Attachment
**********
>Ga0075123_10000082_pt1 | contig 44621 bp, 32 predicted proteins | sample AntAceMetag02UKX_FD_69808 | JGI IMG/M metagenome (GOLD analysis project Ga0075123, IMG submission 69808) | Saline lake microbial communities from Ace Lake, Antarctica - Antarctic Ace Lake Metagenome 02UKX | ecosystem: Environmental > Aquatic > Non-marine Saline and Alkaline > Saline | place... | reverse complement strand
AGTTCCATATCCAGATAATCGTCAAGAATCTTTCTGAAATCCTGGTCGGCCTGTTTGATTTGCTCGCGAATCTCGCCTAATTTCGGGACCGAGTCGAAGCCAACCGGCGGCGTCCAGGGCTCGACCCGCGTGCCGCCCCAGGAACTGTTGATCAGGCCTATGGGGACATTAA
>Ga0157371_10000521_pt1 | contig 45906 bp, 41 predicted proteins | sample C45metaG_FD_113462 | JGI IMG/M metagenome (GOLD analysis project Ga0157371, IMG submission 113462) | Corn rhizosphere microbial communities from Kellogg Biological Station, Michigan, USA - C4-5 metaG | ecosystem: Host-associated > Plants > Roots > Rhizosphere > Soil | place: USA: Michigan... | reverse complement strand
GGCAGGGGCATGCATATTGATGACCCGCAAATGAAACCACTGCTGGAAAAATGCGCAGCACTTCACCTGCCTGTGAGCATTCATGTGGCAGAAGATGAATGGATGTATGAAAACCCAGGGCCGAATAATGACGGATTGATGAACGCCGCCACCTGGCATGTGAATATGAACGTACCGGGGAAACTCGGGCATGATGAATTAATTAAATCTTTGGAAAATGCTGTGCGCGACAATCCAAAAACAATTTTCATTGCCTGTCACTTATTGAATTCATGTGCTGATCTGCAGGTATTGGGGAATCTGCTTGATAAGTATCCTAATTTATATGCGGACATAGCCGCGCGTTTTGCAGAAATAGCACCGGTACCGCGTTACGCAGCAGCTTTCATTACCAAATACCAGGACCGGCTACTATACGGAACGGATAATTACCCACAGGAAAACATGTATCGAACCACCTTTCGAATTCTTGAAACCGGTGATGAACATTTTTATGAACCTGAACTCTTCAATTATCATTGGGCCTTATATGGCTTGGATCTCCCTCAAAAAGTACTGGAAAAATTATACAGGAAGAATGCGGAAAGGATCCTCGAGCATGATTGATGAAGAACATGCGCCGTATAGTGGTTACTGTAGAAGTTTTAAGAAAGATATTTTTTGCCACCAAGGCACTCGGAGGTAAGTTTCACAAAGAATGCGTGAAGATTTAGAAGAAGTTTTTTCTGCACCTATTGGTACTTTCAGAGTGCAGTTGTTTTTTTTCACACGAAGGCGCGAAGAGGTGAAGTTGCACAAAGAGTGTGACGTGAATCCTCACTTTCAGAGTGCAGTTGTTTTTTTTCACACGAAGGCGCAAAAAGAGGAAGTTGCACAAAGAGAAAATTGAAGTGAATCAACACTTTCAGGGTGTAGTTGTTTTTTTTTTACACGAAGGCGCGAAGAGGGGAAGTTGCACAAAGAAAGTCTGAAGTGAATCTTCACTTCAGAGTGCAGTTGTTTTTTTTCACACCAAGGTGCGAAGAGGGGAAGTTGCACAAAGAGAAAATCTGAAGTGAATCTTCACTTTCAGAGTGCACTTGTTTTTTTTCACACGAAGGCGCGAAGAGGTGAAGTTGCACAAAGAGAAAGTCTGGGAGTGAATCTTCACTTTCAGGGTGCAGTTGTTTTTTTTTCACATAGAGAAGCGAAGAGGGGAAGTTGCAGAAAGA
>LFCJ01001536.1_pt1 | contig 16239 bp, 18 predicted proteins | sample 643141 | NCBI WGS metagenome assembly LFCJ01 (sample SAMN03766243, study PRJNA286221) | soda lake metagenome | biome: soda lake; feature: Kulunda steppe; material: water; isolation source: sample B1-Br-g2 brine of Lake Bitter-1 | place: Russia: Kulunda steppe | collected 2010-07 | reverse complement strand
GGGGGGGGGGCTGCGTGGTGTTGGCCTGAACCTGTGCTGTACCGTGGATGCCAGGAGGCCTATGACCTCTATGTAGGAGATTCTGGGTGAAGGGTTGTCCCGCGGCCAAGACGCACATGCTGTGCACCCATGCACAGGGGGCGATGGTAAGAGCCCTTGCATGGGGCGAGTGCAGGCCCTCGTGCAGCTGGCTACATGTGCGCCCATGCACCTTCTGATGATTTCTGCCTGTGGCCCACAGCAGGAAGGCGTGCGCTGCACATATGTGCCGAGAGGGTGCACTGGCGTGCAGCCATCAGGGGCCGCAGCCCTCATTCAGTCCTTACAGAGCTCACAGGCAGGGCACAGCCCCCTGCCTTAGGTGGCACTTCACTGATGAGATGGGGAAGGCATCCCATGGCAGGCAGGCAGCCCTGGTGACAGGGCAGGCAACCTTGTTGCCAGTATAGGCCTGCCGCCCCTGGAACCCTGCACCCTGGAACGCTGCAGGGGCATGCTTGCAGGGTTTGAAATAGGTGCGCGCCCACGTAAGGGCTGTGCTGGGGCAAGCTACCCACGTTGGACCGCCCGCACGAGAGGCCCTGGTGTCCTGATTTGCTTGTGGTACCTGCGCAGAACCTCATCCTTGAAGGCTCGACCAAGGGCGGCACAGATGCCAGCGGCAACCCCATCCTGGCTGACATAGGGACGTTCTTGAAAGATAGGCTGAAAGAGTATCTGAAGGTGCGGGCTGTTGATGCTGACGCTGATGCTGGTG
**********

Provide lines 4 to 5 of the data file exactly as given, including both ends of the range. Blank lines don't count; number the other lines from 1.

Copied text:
GGCAGGGGCATGCATATTGATGACCCGCAAATGAAACCACTGCTGGAAAAATGCGCAGCACTTCACCTGCCTGTGAGCATTCATGTGGCAGAAGATGAATGGATGTATGAAAACCCAGGGCCGAATAATGACGGATTGATGAACGCCGCCACCTGGCATGTGAATATGAACGTACCGGGGAAACTCGGGCATGATGAATTAATTAAATCTTTGGAAAATGCTGTGCGCGACAATCCAAAAACAATTTTCATTGCCTGTCACTTATTGAATTCATGTGCTGATCTGCAGGTATTGGGGAATCTGCTTGATAAGTATCCTAATTTATATGCGGACATAGCCGCGCGTTTTGCAGAAATAGCACCGGTACCGCGTTACGCAGCAGCTTTCATTACCAAATACCAGGACCGGCTACTATACGGAACGGATAATTACCCACAGGAAAACATGTATCGAACCACCTTTCGAATTCTTGAAACCGGTGATGAACATTTTTATGAACCTGAACTCTTCAATTATCATTGGGCCTTATATGGCTTGGATCTCCCTCAAAAAGTACTGGAAAAATTATACAGGAAGAATGCGGAAAGGATCCTCGAGCATGATTGATGAAGAACATGCGCCGTATAGTGGTTACTGTAGAAGTTTTAAGAAAGATATTTTTTGCCACCAAGGCACTCGGAGGTAAGTTTCACAAAGAATGCGTGAAGATTTAGAAGAAGTTTTTTCTGCACCTATTGGTACTTTCAGAGTGCAGTTGTTTTTTTTCACACGAAGGCGCGAAGAGGTGAAGTTGCACAAAGAGTGTGACGTGAATCCTCACTTTCAGAGTGCAGTTGTTTTTTTTCACACGAAGGCGCAAAAAGAGGAAGTTGCACAAAGAGAAAATTGAAGTGAATCAACACTTTCAGGGTGTAGTTGTTTTTTTTTTACACGAAGGCGCGAAGAGGGGAAGTTGCACAAAGAAAGTCTGAAGTGAATCTTCACTTCAGAGTGCAGTTGTTTTTTTTCACACCAAGGTGCGAAGAGGGGAAGTTGCACAAAGAGAAAATCTGAAGTGAATCTTCACTTTCAGAGTGCACTTGTTTTTTTTCACACGAAGGCGCGAAGAGGTGAAGTTGCACAAAGAGAAAGTCTGGGAGTGAATCTTCACTTTCAGGGTGCAGTTGTTTTTTTTTCACATAGAGAAGCGAAGAGGGGAAGTTGCAGAAAGA
>LFCJ01001536.1_pt1 | contig 16239 bp, 18 predicted proteins | sample 643141 | NCBI WGS metagenome assembly LFCJ01 (sample SAMN03766243, study PRJNA286221) | soda lake metagenome | biome: soda lake; feature: Kulunda steppe; material: water; isolation source: sample B1-Br-g2 brine of Lake Bitter-1 | place: Russia: Kulunda steppe | collected 2010-07 | reverse complement strand